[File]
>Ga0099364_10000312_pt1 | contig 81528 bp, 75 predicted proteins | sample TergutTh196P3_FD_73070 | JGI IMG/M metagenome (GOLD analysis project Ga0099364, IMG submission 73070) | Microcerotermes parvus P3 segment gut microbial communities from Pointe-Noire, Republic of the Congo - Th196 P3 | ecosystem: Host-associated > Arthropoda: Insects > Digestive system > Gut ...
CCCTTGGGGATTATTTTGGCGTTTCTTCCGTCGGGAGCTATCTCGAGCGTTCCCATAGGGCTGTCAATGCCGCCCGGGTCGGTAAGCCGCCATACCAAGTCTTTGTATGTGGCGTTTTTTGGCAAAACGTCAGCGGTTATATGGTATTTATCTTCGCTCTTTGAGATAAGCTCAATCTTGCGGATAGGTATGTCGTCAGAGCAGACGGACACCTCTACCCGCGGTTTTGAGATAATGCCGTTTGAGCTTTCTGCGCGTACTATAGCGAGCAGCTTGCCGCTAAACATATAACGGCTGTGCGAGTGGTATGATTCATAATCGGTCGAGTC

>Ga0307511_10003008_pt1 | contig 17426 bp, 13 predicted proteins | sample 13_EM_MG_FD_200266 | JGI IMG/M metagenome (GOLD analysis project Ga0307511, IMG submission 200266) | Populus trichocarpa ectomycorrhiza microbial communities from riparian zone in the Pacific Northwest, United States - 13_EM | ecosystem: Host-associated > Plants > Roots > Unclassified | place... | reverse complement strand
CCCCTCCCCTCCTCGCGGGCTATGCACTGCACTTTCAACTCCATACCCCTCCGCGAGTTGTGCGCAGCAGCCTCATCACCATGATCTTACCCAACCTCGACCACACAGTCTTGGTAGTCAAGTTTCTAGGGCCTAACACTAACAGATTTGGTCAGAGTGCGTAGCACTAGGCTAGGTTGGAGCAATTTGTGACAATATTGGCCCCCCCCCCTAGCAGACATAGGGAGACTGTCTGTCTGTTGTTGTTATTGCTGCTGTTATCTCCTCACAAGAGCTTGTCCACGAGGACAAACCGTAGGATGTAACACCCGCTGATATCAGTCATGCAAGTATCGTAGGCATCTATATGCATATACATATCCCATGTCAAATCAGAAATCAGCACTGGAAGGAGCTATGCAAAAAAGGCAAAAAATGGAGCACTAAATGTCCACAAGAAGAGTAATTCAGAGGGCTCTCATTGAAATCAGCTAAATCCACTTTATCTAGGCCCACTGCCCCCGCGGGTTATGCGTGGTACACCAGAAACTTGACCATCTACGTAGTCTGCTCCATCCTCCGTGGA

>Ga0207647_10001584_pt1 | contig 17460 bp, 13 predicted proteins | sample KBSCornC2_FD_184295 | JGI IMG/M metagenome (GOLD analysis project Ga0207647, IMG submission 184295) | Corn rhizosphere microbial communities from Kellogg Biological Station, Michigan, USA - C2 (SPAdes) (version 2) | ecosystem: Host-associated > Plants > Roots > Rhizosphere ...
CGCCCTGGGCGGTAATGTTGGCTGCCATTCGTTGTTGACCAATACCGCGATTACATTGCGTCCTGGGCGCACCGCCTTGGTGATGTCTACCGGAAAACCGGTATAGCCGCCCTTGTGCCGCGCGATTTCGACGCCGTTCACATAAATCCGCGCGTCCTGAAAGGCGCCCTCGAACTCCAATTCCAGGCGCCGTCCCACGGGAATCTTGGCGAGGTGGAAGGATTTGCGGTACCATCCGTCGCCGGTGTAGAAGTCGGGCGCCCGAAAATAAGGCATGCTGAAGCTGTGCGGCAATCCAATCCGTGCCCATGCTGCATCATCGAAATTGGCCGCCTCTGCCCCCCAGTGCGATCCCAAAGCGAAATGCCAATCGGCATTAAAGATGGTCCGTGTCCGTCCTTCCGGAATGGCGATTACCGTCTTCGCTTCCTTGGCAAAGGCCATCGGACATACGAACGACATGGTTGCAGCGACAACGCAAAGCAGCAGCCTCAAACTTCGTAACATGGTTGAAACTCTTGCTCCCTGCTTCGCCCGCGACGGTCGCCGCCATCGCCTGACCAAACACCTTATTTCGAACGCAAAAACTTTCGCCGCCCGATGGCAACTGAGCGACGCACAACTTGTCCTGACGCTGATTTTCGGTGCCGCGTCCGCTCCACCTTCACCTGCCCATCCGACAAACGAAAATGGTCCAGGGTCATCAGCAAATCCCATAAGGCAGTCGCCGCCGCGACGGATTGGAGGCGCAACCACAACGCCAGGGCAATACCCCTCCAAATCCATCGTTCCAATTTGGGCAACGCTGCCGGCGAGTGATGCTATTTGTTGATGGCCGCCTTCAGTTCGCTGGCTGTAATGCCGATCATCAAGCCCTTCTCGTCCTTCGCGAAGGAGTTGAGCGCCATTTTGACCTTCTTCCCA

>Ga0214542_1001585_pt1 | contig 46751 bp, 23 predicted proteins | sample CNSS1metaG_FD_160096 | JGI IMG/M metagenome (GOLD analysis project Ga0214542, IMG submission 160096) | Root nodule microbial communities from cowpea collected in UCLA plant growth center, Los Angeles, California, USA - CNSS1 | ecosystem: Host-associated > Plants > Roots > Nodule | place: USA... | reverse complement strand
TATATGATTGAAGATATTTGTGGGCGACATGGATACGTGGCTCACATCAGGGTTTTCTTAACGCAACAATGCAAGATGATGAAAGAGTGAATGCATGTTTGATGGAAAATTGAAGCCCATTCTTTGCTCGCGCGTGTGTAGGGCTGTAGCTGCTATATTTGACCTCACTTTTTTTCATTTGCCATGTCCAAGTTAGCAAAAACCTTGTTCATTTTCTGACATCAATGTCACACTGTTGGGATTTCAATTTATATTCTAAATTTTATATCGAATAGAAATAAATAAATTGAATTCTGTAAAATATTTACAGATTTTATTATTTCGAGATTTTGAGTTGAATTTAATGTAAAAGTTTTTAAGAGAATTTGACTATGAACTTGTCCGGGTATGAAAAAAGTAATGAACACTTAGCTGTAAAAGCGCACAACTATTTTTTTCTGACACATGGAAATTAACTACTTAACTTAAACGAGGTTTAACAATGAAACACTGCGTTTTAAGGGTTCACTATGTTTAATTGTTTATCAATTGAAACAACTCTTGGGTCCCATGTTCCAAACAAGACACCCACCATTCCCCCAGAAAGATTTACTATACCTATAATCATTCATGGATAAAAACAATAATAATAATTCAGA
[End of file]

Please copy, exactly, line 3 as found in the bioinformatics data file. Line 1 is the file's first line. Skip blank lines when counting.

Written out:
>Ga0307511_10003008_pt1 | contig 17426 bp, 13 predicted proteins | sample 13_EM_MG_FD_200266 | JGI IMG/M metagenome (GOLD analysis project Ga0307511, IMG submission 200266) | Populus trichocarpa ectomycorrhiza microbial communities from riparian zone in the Pacific Northwest, United States - 13_EM | ecosystem: Host-associated > Plants > Roots > Unclassified | place... | reverse complement strand